Which story is your favorite? 

Which one would make for the best movie adaptation? And in what genre?


  1. "The Spatula That Makes Buttocks Sing" made me giggle...

  2. Some very entertaining tales here! The only one I know already is the King Arthur one. I read that in Malory’s Morte D’Arthure and like it particularly because Arthur gets to have a proper adventure.

  3. These are all new to me. I like the why white men have beards one best. He probably became a buffalo hunter next as he knew their ways.

  4. "The Count's Beard" is hilarious! Great selection.

    Ronel visiting for B:
    My Languishing TBR: B
    Birds of Faerie

  5. If 'White Men Can't Jump' made a movie...surely 'White Men Can Tip A Buffalo' script might catch the interest of Hollywood. All fun fav...King Arthur's Beard & Gem encrusted Cloak. Amazing how that guy stays in the forefront of folklore. Butt, the other 'B's' are noteworthy!!!

  6. I'm really enamoured with all of these ideas, though I've always got a soft spot for Arthurian legends.
    A-Z and other featured blogs by Kai

  7. The Spatula has to be the weirdest and the best, though I'll think of the buffalo one every time I see a buffalo.

  8. Now I know why white men have beards. I love it when a question I never even thought to ask gets such a fascinating answer.

  9. I'm kind of creeped out by the cloak of beards, but I laughed at the idea of having to shear Conan's butt annually.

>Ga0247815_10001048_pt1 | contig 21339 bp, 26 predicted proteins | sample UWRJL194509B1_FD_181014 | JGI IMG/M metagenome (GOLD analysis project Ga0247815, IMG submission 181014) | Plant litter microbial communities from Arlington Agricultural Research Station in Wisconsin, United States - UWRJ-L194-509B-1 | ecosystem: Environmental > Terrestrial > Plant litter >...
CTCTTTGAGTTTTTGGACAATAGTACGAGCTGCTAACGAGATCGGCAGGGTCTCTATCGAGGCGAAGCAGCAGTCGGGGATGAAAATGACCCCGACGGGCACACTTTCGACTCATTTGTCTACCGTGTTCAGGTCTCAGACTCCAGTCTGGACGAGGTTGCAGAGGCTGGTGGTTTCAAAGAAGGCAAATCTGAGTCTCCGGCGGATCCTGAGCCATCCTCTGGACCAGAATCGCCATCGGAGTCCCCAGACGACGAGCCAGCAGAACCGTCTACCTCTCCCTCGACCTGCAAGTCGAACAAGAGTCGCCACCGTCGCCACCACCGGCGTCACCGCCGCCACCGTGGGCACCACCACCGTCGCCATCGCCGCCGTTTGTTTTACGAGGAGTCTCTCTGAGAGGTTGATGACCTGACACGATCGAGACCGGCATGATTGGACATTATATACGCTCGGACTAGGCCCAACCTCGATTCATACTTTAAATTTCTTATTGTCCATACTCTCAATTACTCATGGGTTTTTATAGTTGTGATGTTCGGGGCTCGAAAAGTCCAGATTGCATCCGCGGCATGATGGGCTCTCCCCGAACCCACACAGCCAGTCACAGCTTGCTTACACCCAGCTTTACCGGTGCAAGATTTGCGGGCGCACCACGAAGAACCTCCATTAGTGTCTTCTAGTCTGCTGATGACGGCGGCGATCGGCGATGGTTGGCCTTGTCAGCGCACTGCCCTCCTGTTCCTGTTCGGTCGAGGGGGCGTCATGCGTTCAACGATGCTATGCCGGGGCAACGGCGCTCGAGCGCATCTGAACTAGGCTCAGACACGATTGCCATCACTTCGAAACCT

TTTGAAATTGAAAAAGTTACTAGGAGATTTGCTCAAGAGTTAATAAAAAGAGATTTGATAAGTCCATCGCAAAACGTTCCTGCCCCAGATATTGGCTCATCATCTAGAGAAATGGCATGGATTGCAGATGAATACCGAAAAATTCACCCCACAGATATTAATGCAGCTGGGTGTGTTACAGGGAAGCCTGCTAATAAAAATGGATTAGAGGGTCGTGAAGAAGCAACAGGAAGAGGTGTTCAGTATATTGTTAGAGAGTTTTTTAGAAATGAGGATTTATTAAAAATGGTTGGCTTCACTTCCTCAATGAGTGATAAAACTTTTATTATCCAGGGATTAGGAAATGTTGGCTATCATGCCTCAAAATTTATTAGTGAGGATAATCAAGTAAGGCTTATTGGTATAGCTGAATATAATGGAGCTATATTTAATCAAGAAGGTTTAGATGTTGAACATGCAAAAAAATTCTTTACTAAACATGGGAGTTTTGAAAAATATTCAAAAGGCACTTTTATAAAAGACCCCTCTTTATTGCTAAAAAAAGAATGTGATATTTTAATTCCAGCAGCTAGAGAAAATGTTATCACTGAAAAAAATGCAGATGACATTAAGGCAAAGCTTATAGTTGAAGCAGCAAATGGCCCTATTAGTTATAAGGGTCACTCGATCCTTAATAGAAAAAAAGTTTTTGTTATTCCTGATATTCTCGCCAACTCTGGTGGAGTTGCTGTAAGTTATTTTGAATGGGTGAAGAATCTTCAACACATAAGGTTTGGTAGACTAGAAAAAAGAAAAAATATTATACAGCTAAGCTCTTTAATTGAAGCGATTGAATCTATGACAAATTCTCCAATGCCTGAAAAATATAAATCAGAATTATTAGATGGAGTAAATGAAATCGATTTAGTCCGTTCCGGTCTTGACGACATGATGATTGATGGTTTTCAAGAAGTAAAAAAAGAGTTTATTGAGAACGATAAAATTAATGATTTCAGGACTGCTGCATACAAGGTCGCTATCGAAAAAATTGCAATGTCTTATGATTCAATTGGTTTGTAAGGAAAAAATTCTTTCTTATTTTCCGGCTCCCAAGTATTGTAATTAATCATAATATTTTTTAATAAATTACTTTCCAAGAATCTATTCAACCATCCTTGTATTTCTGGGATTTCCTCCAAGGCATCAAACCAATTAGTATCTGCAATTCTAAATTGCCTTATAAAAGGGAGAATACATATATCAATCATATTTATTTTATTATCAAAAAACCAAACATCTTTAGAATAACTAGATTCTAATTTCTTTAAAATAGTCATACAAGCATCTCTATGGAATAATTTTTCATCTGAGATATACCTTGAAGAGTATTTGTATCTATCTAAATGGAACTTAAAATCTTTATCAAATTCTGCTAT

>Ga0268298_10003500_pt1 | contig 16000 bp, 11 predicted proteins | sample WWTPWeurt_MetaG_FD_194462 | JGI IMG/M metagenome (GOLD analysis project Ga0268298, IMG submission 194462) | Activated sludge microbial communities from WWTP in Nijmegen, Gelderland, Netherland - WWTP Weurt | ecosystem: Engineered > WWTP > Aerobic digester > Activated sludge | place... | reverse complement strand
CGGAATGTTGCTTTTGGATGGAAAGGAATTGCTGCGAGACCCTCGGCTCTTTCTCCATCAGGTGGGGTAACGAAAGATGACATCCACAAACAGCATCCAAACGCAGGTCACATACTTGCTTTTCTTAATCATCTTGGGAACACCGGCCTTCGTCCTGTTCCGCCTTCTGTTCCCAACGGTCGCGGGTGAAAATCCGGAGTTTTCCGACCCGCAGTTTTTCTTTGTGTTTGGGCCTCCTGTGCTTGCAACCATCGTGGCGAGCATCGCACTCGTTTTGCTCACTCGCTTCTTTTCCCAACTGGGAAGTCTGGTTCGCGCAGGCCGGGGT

10. The Cheyenne story was my favorite with the singing buttocks from Japan, second. Great job!

    My A to Z Blogs
    DB McNicol - Small Delights, Simple Pleasures, and Significant Memories
    My Snap Memories - My Life in Black & White

  11. Nice to know how I got my beard! I liked the one about the count best. I am looking forward to seeing what you do all month long.
    Tim Brannan, The A to Z of Doctor Who

  12. *looking on amazon for magic spatula....*

  13. Hilarious! Beards and buttocks are endlessly evocative and entertaining! And these stories! Human beings are endlessly inventive. Thank you for sharing these stories with us, and for retelling them with such verve.

  14. My favourite one is the Irish one, I love that you included this, and love that his ass needs sheering every year. Well done.

  15. A great bunch of stories - I can't make up my mind between the singing spatula or the sorn behind...

  16. I don't know about a movie, but the spatula one should certainly be a Broadway musical.

  17. These are fun! I'm trying to imagine a beard pinned up into a hairdo.

  18. The japanese spatula and the italian witch are my favorites. All f they were quite fun. I thimk that I've read a fable about Anansi the spider before.
    Visiting from :

  19. The one about the buttocks made me 😂 😂